Hairy spiders, giant millipedes, pale, phlegmatic larvae can be the stuff of nightmares. Yet it may come as a surprise to learn that we are not born with fear and aversion toward these critters. We learn those feelings from others. What’s more, among cultures worldwide, we are a minority for not including bugs in our diet. These facts, and more tasty tidbits, are revealed in this playful piece on insects. A swarm of locusts? No, just a side order, please.
John Bedford is a 75-year-old man obsessed with the butterflies. Traveling around the globe — from the jungles of Vietnam to Mayan ruins in Guatemala — to watch and collect the beautiful insects, Bedford’s passion for the extraordinary takes the form of visual poetry in this short documentary. Collecting since childhood, Bedford brings his cherished specimens home to Toronto and carefully preserves them, hoping to make them last forever.
The males are the flashy ones. They puff up their chests, shifting and shaking their feathered bodies in hopes of enthralling the dowdier females. Wings flare in a colorful display, and Tim Laman and Edwin Scholes are there, ready to capture it all. The camera shutter clicks, and the duo marks another bird of paradise off their list.
The birds of paradise are a family of 39 species of exotic and highly individual birds that live in the remote jungles of Papua New Guinea. Lack of large predators, relative remoteness and the lush environment there led to a Darwinian experiment that created these ornate birds and their wackily endearing courtship displays. As Laman says, “We might think of this as survival of the sexiest.”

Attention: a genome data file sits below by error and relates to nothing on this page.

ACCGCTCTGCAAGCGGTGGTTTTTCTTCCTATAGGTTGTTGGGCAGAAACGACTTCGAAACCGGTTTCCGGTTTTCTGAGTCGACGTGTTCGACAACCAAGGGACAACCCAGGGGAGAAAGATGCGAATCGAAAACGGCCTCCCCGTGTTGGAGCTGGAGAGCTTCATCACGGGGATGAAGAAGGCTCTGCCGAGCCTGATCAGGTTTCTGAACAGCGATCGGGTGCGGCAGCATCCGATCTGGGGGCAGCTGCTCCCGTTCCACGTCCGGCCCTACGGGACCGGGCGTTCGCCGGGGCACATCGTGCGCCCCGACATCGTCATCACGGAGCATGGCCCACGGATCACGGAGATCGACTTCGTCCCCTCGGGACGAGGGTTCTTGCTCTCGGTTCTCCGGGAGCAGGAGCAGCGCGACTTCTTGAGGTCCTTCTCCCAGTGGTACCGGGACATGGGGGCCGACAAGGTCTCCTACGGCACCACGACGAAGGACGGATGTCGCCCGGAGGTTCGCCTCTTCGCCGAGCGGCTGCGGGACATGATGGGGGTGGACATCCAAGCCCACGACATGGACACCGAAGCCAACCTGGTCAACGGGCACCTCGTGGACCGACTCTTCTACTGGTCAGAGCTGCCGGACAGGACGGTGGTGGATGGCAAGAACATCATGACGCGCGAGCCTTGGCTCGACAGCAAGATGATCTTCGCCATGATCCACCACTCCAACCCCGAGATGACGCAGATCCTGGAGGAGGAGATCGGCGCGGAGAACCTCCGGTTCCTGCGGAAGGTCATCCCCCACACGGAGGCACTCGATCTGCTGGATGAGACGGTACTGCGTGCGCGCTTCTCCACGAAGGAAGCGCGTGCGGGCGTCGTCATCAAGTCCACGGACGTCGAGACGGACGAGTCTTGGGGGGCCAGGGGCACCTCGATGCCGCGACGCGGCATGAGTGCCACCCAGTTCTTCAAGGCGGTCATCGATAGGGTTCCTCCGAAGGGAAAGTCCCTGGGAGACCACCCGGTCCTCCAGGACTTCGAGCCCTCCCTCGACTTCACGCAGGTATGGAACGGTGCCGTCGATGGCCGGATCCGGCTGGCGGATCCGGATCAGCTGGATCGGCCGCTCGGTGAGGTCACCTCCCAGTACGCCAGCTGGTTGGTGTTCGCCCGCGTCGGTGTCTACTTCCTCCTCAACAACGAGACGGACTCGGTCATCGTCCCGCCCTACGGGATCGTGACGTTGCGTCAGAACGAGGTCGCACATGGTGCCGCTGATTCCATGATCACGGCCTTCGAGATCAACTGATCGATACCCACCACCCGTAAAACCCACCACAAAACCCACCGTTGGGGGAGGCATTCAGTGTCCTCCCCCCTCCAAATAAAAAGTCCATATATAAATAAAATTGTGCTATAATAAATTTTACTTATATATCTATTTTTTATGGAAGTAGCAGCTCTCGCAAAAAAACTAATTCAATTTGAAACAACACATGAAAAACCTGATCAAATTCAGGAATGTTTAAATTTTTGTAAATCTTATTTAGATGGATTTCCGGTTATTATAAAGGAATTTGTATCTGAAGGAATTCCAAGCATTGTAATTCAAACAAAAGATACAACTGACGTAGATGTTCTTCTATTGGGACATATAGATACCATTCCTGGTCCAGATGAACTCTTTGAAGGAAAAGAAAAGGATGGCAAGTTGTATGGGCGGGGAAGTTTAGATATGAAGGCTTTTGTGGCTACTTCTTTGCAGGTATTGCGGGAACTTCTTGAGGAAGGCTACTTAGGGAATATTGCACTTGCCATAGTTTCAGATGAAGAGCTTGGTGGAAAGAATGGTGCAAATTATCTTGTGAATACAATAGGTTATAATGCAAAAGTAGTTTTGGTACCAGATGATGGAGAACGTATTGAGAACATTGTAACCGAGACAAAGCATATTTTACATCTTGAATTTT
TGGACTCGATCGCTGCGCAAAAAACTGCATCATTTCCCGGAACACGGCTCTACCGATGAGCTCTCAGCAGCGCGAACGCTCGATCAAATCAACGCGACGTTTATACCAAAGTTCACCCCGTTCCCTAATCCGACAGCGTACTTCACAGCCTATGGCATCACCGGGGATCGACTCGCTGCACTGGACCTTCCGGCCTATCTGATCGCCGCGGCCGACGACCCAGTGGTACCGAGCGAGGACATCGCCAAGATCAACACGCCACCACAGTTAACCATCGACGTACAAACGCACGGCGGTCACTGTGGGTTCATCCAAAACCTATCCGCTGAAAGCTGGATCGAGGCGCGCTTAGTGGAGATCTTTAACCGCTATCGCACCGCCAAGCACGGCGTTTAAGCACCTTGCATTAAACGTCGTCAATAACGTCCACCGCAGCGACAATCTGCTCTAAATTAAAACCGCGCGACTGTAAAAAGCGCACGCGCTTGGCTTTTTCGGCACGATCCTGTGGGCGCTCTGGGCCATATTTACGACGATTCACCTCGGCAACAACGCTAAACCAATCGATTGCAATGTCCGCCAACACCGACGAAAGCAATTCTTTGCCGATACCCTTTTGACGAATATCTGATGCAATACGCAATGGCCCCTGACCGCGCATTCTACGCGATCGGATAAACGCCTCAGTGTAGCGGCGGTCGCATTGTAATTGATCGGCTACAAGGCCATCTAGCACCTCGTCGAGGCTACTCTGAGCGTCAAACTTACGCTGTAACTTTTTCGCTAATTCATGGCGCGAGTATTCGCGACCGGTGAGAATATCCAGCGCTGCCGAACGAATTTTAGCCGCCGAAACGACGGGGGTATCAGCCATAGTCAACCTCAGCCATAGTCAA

Laman, a wildlife photojournalist with a Ph.D. from Harvard, pitched the idea of documenting these amazing creatures to National Geographic and when he got the green light, he sought a partner to help him. Scholes, a Cornell University ornithologist, was already working on field research on birds of paradise, and so the team was built. Together, they dedicated eight years to hacking through dense jungles, sinking into muck and climbing into forest canopies to document these creatures, some of which had never been seen by outsiders before they began their work. The dedication is stunning, as evidenced by the numbers: Those eight years of work encompassed 18 expeditions for a total of 544 days at 51 field sites to capture 39,568 photographs, which led the pair to becoming the first people to document all 39 species.
In Person: Tim LamanEdwin Scholes